What To Do After Discovering a Suicide

The devastating grief of losing a loved one to suicide is that much worse when you’re the one who discovers the body. Most people have no idea what to do in such a situation. It’s difficult to act through the shock and trauma. Unfortunately, there’s a lot to do following this tragic event. Read on for a practical guide on what to do after discovering a suicide.

Please note, if the worst has yet to happen and you’re reading this because you or someone you know is having suicidal thoughts, please seek help immediately. Call the Suicide Prevention Lifeline or contact a local mental health professional.


Call 911

Before you do anything else, call an ambulance. Even if the chances are slim to none that the paramedics will save the person, it will help you, in the long run, to feel you did everything you could to save his or her life. A medical professional must pronounce him or her dead if he or she is already gone, and the police will likely begin an investigation.

Close Off the Area

Immediately after notifying the authorities, ensure that no one else comes into the house or touches anything. Lock the doors, windows, and vehicles on the property until the first responders arrive. You may also want to close curtains or blinds to avoid nosy neighbors or the press. When the police arrive, they will fully secure the property, since the site of the suicide is considered a crime scene.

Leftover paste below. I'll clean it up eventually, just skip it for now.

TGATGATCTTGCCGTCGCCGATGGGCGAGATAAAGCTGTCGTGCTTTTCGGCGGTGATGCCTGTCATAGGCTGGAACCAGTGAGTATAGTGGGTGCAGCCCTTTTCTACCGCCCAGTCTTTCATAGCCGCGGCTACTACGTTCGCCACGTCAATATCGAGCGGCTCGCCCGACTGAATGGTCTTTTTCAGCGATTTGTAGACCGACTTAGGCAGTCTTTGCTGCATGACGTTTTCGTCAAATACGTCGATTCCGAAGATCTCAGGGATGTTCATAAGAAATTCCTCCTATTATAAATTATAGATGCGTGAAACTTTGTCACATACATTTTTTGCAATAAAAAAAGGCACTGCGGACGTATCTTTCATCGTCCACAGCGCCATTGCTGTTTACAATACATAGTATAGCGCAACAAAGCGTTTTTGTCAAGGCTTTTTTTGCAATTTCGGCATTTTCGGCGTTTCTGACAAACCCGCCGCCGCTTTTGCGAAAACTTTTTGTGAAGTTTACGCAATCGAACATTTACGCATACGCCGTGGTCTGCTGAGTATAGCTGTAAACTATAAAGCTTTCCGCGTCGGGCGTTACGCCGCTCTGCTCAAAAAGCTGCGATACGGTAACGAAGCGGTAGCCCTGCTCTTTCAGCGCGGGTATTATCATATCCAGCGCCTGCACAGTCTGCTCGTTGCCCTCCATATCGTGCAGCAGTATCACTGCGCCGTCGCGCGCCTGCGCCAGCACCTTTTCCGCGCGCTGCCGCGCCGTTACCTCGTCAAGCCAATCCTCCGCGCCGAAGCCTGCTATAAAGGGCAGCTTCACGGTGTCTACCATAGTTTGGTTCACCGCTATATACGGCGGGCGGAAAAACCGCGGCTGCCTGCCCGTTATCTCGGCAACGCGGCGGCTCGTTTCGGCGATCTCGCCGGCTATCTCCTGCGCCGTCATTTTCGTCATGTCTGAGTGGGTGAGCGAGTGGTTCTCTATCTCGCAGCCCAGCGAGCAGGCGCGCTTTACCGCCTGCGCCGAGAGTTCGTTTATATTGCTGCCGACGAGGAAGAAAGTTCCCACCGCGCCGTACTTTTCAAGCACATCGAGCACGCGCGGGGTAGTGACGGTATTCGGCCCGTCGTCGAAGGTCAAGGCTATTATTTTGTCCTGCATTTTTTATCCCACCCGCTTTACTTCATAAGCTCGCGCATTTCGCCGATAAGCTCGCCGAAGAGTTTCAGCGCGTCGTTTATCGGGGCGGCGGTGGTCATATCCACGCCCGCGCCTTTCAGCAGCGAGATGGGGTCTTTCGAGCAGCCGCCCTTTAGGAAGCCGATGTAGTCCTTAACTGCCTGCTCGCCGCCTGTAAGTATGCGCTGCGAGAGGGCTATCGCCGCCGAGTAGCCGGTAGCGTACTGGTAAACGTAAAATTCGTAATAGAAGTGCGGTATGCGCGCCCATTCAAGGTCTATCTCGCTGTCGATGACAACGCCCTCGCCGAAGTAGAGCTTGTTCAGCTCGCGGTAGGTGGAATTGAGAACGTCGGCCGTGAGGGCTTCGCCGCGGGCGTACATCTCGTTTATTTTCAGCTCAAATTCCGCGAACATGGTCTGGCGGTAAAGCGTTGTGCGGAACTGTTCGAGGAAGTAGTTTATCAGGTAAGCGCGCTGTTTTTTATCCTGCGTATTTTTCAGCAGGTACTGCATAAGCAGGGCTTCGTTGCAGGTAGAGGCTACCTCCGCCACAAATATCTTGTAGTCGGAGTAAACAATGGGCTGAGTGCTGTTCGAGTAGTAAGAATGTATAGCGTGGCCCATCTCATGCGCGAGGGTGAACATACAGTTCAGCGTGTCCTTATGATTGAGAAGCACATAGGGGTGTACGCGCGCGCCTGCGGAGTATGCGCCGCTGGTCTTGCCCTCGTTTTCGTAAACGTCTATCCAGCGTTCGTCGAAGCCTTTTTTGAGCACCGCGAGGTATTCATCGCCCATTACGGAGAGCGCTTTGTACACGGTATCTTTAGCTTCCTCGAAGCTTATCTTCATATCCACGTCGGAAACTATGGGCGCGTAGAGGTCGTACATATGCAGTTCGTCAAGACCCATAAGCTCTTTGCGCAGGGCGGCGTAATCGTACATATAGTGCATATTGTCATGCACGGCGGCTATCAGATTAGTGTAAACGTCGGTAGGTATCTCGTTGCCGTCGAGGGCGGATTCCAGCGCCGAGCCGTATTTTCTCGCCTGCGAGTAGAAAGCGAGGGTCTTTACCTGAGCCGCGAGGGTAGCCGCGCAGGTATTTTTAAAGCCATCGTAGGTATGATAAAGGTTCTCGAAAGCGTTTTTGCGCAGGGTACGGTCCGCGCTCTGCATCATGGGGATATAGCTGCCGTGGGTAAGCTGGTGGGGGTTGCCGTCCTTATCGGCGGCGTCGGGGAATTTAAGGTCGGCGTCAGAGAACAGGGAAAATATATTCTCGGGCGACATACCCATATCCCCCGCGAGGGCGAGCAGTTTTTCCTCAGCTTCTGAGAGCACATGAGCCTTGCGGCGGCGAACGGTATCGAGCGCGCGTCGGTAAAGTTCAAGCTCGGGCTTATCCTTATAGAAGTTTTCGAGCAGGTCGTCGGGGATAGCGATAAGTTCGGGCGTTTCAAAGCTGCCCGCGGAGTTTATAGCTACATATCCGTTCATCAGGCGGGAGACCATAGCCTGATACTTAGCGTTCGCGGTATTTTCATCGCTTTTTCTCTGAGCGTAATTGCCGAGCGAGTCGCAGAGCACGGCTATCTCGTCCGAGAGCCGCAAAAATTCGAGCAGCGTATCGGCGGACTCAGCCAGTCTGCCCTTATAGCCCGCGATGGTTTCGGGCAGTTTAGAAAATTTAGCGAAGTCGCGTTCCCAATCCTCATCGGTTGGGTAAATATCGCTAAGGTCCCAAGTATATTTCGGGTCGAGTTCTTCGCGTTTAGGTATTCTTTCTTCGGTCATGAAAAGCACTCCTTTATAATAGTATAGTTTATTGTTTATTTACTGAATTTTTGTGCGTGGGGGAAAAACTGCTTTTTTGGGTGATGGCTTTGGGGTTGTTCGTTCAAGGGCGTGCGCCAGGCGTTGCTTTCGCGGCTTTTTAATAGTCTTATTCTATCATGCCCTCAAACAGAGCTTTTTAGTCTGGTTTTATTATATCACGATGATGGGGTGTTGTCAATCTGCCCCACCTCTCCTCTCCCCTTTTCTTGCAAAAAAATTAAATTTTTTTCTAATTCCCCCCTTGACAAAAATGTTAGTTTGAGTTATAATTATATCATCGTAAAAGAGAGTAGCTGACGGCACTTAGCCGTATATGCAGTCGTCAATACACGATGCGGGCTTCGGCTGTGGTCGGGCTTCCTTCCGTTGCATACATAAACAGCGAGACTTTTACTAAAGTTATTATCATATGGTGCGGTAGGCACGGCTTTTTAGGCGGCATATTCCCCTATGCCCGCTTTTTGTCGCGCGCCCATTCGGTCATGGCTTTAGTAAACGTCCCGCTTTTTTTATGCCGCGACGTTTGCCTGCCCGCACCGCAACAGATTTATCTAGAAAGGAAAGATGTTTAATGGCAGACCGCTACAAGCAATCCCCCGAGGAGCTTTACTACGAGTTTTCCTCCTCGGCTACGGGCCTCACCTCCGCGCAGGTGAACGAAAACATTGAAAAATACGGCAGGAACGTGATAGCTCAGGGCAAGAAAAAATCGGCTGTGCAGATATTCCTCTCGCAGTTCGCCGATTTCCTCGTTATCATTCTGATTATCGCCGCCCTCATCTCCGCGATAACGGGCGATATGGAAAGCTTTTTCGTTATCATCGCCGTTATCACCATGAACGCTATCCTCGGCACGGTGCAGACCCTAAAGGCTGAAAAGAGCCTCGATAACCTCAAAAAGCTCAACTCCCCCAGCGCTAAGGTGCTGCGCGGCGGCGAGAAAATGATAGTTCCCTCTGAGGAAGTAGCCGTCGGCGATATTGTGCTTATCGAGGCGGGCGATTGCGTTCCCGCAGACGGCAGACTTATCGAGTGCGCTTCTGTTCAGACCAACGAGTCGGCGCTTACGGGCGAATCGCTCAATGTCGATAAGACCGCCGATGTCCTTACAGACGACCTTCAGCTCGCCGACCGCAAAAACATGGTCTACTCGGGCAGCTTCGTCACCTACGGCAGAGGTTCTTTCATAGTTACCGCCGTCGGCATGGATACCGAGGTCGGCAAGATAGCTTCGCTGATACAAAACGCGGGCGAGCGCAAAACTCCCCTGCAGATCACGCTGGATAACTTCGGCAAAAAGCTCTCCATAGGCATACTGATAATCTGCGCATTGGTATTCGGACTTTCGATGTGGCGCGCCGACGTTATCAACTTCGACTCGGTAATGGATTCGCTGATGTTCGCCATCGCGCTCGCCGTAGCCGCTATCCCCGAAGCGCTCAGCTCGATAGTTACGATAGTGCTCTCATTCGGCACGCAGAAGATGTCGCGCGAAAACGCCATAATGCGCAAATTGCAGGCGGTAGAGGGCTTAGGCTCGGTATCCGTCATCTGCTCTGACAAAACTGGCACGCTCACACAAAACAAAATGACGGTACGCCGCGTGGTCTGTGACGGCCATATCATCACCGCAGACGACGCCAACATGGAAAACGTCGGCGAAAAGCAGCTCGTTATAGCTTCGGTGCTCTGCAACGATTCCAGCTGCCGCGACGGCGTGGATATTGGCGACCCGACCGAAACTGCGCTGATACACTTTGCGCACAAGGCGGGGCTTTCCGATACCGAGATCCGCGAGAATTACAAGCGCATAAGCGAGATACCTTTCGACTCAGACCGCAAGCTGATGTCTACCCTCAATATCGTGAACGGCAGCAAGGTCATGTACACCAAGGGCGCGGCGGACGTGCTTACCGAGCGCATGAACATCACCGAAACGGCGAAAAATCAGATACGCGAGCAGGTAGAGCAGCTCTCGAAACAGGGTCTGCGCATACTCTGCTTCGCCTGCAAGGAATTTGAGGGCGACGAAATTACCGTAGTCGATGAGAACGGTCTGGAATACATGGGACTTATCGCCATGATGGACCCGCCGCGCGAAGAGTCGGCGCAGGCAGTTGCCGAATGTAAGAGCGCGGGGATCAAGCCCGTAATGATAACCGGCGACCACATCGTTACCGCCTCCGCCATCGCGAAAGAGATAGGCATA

Find Somewhere Else To Stay

Now that your home is an active crime scene, you’ll need to make arrangements for alternative accommodations during the initial investigation. Before leaving the area, grab any essential documents or materials you’ll need, such as the deceased’s phone or contact list, legal documents, and financial information.

Now might also be a good time to ask about crime scene cleanup services in your area. Using a professional cleaning service after the police finish reduces the risk of biohazard contamination and allows you to return home without seeing the aftermath again.

Inform Others

Before you begin this step, consider your mental health. Telling people what happened is the most significant burden a survivor faces. It’s best to tell a large group at once or to talk to a few trusted people and enlist their help spreading the word. If you aren’t ready to answer questions or explain details, let people know beforehand, and have someone else to whom you can direct them.

Appoint Someone To Make Burial Arrangements

Discovering a suicide is a highly traumatic experience, and even more so when it happens in your home, a place you consider a safe space. At this point, you need to be protecting your mental health. Find someone else to iron out funeral and burial details. Many funeral homes can provide this service with minimal input, but ideally, you’d want to appoint another trusted loved one who wasn’t present at the scene to handle this task. That way, you’re free to grieve and process your trauma.

Seek a Suicide Loss Survivors Group

You’re likely experiencing conflicting feelings about your loss. Most commonly reported are intense feelings of guilt and anger. It helps to join a support group and be around others with similar experiences. If the method of suicide was particularly violent, you might want to consider seeing a counselor in a one-to-one setting to process the added trauma and begin to heal.


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